News : Economy
- Published: Thursday, 09 August 2018
By INU Staff
INU - Donald Trump has upped the pressure on Iran by warning the EU that if they ignore US sanctions and continue to do business with the Iranian Regime, then they will be cut off from the US markets.
He explained that he would fully enforce the sanctions, which are being reimposed following the US withdrawal from the Iran nuclear deal, in an early morning tweet on Wednesday.
Trump wrote: “The Iran sanctions have officially been cast. These are the most biting sanctions ever imposed, and in November they ratchet up to yet another level. Anyone doing business with Iran will NOT be doing business with the United States. I am asking for WORLD PEACE, nothing less!”
This tweet appeared to be a response to a joint statement released by all 28 EU member states, including the UK, France, and Germany, who remain parties to the nuclear deal, in which the EU expressed "deep regret" at US sanctions.
The statement explained that the lifting of nuclear-related sanctions was “essential” to the deal, otherwise known as the Joint Comprehensive Plan of Action, which is why the EU would block US sanctions.
It read: “[The deal] aims at having a positive impact not only on trade and economic relations with Iran, but most importantly on the lives of the Iranian people. We are determined to protect European economic operators engaged in legitimate business with Iran, in accordance with EU law and with UN security council resolution 2231. This is why the European Union’s updated blocking statute enters into force on 7 August to protect EU companies doing legitimate business with Iran from the impact of US extra-territorial sanctions.”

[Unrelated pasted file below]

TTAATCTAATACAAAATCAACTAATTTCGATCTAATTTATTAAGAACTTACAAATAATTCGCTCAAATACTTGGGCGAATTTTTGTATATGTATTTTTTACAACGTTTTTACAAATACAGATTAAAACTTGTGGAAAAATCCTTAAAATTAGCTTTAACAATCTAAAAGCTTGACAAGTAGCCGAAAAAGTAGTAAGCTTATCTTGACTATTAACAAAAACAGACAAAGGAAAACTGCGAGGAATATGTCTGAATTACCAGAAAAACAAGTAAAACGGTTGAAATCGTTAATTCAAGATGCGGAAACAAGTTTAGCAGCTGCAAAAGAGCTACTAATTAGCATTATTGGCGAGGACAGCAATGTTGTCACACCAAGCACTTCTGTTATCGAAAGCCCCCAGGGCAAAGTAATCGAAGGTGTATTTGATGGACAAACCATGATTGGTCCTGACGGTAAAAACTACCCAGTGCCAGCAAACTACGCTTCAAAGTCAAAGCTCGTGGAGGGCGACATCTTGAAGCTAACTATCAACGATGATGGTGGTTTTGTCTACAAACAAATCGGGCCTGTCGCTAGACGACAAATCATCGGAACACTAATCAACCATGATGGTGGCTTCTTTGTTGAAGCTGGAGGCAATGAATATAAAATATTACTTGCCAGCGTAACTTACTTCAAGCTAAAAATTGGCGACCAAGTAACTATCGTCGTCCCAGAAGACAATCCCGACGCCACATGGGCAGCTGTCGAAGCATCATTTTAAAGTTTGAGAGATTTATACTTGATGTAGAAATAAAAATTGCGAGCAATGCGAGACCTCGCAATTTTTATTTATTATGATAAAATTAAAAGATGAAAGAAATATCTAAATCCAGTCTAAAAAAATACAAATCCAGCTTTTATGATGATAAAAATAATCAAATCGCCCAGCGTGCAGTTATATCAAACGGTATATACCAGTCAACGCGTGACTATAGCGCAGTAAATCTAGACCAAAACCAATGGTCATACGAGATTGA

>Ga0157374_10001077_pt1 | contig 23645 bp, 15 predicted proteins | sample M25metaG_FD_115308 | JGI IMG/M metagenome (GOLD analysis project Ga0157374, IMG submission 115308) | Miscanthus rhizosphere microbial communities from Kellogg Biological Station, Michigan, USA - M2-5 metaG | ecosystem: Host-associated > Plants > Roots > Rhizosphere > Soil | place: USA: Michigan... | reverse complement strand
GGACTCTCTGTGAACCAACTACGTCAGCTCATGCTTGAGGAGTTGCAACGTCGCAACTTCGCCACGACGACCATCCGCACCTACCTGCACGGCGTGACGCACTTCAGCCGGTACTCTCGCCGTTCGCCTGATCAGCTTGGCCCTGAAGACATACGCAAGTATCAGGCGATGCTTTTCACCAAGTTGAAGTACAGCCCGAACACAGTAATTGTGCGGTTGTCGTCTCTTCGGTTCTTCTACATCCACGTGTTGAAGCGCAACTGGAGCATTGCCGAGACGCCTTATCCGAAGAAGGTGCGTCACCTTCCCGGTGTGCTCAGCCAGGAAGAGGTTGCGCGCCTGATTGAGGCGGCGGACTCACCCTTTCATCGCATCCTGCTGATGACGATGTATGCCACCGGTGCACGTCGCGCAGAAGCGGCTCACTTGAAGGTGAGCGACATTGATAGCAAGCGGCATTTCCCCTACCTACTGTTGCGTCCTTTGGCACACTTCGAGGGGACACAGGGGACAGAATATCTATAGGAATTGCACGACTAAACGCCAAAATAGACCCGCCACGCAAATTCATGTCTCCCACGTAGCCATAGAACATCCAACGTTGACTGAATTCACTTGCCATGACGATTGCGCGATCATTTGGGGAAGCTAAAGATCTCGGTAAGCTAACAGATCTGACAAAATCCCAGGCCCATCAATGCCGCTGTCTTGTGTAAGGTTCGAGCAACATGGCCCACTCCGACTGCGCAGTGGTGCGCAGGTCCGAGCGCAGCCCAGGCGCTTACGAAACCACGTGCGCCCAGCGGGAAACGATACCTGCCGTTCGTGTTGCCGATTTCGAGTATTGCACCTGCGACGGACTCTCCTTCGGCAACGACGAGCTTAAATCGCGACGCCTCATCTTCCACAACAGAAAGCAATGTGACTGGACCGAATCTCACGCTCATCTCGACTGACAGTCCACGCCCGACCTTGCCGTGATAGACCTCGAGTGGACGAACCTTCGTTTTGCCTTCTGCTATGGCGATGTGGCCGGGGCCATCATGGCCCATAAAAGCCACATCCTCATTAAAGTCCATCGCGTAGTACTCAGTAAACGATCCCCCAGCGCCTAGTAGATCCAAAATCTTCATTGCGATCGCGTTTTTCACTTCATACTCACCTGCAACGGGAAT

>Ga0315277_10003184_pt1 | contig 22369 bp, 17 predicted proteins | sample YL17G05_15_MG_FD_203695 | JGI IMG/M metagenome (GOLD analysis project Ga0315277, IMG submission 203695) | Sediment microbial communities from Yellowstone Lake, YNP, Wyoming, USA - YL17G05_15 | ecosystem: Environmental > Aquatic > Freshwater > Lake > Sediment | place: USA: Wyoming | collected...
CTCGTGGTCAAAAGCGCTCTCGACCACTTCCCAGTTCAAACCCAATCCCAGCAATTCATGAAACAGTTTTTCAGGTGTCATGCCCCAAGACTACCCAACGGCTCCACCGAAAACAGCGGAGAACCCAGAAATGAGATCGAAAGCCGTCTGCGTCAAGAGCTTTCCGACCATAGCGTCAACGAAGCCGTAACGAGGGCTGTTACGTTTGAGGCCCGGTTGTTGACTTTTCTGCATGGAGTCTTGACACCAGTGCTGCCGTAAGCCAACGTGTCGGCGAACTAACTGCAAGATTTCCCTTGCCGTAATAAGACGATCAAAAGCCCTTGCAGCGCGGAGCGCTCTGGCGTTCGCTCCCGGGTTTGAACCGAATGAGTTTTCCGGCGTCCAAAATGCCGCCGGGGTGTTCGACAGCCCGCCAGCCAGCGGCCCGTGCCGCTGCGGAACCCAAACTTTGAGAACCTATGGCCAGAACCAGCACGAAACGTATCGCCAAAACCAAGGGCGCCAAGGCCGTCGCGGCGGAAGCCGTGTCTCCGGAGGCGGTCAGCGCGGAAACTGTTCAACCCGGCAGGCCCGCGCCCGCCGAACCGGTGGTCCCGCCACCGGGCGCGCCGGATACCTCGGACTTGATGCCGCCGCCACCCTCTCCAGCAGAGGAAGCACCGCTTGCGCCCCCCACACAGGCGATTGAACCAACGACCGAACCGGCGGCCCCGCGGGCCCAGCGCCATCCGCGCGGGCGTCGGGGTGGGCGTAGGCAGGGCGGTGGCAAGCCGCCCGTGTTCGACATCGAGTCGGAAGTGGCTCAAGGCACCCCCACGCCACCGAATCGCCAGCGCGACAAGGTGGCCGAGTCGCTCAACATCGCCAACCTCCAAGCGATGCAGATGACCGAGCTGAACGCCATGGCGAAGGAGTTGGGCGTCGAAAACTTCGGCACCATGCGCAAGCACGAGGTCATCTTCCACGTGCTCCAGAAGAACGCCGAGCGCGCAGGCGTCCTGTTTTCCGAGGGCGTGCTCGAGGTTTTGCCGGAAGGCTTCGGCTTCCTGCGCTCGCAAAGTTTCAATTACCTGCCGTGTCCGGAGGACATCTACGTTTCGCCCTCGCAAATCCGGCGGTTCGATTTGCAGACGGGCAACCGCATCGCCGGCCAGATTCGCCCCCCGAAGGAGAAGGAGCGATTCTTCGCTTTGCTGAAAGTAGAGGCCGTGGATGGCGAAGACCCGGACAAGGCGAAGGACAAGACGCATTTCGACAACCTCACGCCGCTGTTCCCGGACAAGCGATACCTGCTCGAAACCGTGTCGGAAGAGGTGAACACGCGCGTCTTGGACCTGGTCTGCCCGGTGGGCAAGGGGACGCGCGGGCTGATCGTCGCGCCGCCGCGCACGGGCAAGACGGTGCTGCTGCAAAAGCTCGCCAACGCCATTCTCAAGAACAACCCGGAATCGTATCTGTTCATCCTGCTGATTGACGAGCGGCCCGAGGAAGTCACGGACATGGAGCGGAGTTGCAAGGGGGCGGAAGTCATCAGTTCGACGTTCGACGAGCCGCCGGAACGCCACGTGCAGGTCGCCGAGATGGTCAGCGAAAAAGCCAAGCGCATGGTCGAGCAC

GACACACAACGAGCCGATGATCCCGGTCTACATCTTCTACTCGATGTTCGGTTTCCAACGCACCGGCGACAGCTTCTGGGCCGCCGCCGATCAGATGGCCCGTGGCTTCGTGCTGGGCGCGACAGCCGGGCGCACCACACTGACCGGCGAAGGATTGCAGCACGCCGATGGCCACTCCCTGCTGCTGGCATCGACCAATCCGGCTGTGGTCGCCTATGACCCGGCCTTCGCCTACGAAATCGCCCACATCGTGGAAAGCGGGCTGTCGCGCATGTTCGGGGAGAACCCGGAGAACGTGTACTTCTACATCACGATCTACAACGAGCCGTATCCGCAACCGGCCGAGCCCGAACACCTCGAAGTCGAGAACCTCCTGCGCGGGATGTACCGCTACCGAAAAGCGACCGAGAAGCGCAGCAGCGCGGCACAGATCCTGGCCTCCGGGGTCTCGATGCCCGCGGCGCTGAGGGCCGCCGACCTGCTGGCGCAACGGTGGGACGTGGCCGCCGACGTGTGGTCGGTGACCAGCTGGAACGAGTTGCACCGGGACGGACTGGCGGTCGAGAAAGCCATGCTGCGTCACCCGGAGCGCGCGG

The EU has told its firms not to comply with US sanctions and stop doing business with Iran, unless they are granted authorisation by the European Commission. If they fail to get this permission, European companies could be at risk of being sued by EU member states.
The EU has also put in place a mechanism to allow EU firms affected by US sanctions to sue the US administration within the courts of EU member states.
One senior Trump administration official said that the sanctions on Iran were “completely consistent” with the pressure that the US has put on other rogue regimes.
The EU should not be fighting with the US on this issue, when it is well-known that Iran uses the money earned from business deals with the EU to finance terrorism abroad. This should be especially concerning, considering that Iran plotted a terror attack in France in June, using one of its ambassadors in Vienna to plot the bombing, which was thankfully thwarted.
If the EU really wants to stand with the Iranian people, they should increase sanctions against the Regime and support their legitimate protests against the mullahs.